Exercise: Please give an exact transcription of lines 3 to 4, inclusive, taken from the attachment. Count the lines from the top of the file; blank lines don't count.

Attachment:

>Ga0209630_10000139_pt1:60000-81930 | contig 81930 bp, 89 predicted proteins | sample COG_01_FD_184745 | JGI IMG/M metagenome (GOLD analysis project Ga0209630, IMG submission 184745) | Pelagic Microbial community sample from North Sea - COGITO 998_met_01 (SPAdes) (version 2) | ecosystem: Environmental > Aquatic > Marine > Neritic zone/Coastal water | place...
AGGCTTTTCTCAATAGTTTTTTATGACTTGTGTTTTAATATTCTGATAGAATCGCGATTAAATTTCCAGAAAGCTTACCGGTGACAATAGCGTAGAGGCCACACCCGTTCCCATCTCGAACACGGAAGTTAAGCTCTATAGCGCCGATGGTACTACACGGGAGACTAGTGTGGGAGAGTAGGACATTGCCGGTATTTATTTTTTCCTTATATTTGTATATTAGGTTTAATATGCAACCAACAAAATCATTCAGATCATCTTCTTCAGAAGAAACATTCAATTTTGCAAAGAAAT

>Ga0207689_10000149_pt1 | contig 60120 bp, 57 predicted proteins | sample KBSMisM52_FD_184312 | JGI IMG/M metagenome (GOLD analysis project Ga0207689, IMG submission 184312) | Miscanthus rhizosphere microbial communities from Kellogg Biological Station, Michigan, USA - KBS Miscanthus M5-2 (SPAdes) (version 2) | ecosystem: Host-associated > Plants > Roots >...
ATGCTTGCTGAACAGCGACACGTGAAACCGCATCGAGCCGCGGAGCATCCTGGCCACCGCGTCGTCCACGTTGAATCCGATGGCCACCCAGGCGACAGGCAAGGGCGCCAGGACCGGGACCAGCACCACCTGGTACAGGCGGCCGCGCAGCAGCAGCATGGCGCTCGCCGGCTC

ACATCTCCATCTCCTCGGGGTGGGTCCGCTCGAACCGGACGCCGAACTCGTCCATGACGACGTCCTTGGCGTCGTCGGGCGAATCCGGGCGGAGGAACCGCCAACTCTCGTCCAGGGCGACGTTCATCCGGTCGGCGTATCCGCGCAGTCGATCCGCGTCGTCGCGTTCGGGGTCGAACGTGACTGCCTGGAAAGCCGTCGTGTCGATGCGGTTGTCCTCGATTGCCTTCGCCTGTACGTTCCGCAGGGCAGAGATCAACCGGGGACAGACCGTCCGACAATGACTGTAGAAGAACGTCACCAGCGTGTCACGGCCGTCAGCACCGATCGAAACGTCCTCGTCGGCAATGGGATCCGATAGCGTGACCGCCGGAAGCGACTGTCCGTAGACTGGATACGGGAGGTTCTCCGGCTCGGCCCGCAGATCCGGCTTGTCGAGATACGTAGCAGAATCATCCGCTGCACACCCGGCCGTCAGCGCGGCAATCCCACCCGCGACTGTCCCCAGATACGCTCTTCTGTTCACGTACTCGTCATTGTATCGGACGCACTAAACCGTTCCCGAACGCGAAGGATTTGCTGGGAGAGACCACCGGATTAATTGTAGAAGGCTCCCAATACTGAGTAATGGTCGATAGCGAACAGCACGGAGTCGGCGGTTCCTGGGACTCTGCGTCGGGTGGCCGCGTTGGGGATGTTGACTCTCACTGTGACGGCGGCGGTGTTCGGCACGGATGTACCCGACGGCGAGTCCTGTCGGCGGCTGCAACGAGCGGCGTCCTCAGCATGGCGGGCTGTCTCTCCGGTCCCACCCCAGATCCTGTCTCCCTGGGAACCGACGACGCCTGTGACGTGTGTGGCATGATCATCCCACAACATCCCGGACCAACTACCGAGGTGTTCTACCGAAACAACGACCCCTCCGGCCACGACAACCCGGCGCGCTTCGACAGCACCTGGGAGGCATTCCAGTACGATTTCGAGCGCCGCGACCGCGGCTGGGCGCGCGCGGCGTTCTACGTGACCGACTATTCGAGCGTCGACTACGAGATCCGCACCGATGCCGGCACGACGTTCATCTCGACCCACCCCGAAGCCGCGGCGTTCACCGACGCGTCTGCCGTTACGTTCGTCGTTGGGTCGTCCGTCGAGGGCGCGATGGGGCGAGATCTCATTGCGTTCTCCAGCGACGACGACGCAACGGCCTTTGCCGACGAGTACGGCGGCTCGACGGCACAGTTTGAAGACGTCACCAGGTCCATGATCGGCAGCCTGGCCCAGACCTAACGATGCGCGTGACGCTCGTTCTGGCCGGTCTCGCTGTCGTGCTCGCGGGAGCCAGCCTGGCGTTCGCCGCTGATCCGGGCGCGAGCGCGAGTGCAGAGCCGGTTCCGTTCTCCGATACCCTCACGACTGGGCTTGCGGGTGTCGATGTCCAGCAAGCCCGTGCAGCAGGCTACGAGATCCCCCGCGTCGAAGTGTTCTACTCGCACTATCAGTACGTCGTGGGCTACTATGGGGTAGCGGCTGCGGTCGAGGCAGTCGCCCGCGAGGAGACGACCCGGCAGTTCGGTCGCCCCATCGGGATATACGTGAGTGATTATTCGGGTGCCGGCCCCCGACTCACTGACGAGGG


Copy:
>Ga0207689_10000149_pt1 | contig 60120 bp, 57 predicted proteins | sample KBSMisM52_FD_184312 | JGI IMG/M metagenome (GOLD analysis project Ga0207689, IMG submission 184312) | Miscanthus rhizosphere microbial communities from Kellogg Biological Station, Michigan, USA - KBS Miscanthus M5-2 (SPAdes) (version 2) | ecosystem: Host-associated > Plants > Roots >...
ATGCTTGCTGAACAGCGACACGTGAAACCGCATCGAGCCGCGGAGCATCCTGGCCACCGCGTCGTCCACGTTGAATCCGATGGCCACCCAGGCGACAGGCAAGGGCGCCAGGACCGGGACCAGCACCACCTGGTACAGGCGGCCGCGCAGCAGCAGCATGGCGCTCGCCGGCTC